Media owners continue to seek new ways to engage audiences. This is arguably more important than it has ever been. An engaged audience interact more, come back more often, and are more likely to pass your content on. An engaged audience commands higher yields from advertisers. And all of that has pound notes attached to it.

The opportunity here for media owners is a form of interaction and participation that goes beyond commenting, rating, user-generated content and even reviewing. I'm talking about ways to involve audiences in the fabric of what you do.

The poster children for this new way of working have come from enlightened organisations that recognise the potential value of experimenting with new models and innovative ways of involving audiences in the very process of creating great content.The Guardian Open Platform for example. Or their collaborative project to investigate MPs' expenses that has seen over 27,000 people review over 220,000 pages of documentation to dig out stories in a way in which The Guardian editorial team couldn't possibly have had the resource to do.

Or the utilisation by several media owners including The Guardian and the BBC of Ushahidi, a non-profit crowdsourcing and visualisation platform that grew out of the need to map and record political unrest in Africa, to facilitate new forms of information gathering and citizen journalism. Or approaches that create stories from the audience themselves like those deployed by the New York Times including the development of data visualisations of audience activity, conversation and opinion, stories created from the curation of user-generated content, and the combination of different forms of curation, professional and social.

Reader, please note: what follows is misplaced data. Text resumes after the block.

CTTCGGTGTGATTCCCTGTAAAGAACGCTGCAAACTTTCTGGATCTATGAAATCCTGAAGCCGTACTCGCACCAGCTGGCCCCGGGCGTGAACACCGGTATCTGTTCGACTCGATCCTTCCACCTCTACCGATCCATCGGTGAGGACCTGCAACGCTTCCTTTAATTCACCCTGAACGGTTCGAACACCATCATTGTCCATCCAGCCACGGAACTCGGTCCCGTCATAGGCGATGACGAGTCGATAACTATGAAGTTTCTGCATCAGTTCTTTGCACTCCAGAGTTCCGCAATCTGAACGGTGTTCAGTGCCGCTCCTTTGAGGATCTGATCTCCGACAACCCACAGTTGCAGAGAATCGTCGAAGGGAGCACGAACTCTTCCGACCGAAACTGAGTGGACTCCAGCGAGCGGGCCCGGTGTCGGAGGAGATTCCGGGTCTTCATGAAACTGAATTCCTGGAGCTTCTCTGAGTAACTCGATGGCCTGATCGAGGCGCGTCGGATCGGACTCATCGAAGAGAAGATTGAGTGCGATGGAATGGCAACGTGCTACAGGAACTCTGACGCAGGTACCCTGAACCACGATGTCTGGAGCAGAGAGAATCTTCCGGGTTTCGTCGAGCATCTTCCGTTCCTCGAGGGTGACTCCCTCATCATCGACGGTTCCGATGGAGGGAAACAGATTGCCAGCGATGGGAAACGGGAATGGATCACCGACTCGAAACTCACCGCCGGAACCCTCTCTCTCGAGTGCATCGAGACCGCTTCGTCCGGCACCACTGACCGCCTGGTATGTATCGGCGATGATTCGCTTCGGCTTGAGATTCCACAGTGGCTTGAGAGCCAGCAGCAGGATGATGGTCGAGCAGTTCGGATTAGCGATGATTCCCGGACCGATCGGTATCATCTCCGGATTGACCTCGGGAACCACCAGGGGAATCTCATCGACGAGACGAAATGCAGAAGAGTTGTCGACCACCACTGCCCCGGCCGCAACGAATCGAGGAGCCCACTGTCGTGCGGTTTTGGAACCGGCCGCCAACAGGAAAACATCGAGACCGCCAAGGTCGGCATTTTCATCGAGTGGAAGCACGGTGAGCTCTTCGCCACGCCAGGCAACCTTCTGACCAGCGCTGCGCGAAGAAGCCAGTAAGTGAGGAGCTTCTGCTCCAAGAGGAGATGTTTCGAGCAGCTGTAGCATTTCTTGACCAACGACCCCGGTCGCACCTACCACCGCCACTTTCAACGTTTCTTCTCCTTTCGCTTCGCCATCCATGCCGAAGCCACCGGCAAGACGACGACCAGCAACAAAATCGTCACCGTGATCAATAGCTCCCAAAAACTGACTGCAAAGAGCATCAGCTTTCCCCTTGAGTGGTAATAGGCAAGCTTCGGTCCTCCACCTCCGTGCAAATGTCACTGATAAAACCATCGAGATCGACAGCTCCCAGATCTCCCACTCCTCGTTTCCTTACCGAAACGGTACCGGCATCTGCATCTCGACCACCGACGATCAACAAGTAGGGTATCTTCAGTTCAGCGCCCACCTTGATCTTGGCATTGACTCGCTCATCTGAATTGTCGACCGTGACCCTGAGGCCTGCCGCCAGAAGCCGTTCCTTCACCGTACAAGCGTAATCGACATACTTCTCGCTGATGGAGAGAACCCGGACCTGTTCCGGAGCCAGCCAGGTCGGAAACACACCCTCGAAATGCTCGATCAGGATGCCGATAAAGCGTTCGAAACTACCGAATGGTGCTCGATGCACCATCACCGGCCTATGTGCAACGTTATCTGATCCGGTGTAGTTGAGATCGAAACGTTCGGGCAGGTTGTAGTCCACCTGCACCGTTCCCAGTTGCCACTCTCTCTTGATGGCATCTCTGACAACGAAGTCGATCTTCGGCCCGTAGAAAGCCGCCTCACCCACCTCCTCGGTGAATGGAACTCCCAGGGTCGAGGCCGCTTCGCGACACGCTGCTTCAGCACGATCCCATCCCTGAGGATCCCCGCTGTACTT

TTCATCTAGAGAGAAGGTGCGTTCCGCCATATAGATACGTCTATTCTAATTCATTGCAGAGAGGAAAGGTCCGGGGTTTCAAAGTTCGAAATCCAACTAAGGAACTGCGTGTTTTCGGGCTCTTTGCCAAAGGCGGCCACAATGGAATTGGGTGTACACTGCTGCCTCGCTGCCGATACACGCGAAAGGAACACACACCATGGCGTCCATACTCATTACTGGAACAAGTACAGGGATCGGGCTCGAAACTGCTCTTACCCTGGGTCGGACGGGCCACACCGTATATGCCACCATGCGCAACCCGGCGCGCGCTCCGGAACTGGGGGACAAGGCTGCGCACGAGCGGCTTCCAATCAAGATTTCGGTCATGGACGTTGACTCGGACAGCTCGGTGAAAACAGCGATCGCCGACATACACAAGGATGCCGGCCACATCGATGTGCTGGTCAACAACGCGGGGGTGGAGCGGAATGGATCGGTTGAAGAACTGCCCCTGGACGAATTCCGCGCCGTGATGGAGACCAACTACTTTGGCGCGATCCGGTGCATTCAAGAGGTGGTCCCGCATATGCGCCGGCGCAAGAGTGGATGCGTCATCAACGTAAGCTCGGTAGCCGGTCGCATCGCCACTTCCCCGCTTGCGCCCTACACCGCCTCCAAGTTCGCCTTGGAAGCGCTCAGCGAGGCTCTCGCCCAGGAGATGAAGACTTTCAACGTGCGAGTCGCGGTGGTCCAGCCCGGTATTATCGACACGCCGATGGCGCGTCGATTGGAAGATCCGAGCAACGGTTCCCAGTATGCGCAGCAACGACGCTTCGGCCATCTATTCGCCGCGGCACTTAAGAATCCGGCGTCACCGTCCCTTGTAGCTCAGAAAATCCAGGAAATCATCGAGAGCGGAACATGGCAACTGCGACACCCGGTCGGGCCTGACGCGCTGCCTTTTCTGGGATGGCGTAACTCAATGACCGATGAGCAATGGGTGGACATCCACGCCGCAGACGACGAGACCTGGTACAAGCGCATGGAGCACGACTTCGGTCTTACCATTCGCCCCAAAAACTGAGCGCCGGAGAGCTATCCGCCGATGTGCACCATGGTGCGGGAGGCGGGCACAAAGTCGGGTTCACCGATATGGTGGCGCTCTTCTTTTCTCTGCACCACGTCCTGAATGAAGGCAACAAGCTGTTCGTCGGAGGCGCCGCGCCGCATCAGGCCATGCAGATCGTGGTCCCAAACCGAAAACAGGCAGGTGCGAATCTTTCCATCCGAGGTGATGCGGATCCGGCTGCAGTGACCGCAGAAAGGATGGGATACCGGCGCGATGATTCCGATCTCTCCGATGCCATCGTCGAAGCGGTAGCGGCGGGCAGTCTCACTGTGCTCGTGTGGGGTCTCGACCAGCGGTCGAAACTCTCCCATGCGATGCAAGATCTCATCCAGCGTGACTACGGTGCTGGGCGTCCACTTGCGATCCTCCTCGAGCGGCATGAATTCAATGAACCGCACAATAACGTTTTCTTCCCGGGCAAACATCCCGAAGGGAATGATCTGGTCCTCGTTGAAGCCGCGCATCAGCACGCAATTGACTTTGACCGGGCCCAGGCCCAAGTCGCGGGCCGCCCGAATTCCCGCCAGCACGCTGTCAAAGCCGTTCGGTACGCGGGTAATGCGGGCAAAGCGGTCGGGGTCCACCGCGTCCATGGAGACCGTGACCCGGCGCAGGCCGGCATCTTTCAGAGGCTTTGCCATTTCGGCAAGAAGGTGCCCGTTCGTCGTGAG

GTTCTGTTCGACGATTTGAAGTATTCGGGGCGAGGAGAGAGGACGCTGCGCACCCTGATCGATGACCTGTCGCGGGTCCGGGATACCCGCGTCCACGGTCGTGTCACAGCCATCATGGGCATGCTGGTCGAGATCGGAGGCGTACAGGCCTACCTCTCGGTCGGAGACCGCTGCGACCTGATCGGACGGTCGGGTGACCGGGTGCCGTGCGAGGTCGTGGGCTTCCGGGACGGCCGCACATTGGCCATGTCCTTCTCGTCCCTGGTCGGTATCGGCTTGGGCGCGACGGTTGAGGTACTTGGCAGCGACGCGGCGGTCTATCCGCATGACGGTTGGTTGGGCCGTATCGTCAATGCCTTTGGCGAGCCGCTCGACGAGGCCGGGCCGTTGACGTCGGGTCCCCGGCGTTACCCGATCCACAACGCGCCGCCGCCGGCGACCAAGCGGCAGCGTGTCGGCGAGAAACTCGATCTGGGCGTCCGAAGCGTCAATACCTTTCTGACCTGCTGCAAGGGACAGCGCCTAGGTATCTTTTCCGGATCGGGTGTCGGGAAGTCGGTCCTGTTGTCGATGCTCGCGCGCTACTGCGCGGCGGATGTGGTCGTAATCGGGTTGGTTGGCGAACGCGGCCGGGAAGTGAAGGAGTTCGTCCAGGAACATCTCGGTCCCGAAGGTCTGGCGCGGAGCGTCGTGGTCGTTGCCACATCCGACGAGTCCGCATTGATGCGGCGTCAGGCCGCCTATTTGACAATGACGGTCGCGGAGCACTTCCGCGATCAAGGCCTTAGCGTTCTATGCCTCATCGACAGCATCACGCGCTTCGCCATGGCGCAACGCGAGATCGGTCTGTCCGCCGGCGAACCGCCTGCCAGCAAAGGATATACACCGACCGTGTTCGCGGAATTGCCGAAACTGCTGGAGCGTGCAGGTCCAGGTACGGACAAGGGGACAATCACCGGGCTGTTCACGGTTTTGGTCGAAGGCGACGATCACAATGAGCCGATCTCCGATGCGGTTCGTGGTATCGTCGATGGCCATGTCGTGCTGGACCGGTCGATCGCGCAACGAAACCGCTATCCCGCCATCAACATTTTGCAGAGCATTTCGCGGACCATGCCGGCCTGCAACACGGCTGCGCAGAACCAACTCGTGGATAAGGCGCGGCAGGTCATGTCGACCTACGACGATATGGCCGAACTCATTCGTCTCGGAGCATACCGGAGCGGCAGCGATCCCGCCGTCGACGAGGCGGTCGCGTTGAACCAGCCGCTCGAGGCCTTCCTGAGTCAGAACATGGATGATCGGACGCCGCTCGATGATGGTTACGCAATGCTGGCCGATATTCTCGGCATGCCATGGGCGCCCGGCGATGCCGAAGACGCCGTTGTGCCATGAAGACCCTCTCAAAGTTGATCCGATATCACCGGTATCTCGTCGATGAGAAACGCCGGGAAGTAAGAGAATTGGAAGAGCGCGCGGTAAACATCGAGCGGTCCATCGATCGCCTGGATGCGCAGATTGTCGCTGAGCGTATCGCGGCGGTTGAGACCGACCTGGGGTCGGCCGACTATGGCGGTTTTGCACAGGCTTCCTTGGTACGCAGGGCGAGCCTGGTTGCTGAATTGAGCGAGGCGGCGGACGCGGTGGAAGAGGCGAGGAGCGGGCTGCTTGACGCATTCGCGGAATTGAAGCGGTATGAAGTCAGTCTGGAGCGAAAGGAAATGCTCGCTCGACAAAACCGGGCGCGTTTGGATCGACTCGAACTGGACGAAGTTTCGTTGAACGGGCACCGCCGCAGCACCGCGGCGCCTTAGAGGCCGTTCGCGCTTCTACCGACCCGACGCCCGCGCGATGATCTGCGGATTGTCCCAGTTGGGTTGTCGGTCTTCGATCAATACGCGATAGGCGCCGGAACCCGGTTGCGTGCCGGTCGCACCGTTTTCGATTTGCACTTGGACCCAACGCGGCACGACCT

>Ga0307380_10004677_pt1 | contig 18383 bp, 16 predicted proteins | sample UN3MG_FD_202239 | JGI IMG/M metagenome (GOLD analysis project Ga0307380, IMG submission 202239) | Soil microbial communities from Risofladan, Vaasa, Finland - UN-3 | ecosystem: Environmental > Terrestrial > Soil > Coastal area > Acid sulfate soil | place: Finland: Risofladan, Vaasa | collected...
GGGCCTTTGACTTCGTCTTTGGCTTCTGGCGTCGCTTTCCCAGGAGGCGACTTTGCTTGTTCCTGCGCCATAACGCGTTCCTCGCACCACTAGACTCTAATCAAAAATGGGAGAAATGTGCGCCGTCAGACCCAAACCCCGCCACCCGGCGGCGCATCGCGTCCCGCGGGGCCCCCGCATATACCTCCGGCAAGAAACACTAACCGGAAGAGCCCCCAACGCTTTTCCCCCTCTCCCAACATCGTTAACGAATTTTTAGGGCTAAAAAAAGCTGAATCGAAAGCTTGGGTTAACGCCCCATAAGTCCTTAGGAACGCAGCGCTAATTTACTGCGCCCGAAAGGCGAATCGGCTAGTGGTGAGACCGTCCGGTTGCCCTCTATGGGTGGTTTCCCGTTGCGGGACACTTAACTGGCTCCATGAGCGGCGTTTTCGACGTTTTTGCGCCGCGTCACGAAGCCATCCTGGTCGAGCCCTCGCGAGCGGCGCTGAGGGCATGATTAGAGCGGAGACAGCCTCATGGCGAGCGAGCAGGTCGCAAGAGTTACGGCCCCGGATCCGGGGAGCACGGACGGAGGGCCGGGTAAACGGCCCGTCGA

Of course it's inevitable that before we reach that plateau of productivity on the hype cycle that there will be a few speed bumps along the way: brands getting it wrong; the inevitable poor examples of consumer engagement; the failures. But it's interesting that one of the originators of a true community-driven crowdsourcing model Threadless, now more than a decade in existence, is now partnering up with other businesses and has set up a crowdsourcing platform so that other organisations and non-profits might benefit from its expertise in community-based design to further their own objectives and causes. It's another landmark in the development of a concept that has the potential to genuinely change the way in which we do things.

So I'd suggest that we have barely scratched the surface of what's possible. Social technologies have facilitated a huge opportunity for content producers of all kinds to establish new and mutually productive relationships with their audiences and I, for one, would welcome more experimentation. Those that are willing to test and learn will be those that will win.

Click here to read Neil Perkin's Blog or to follow him on Twitter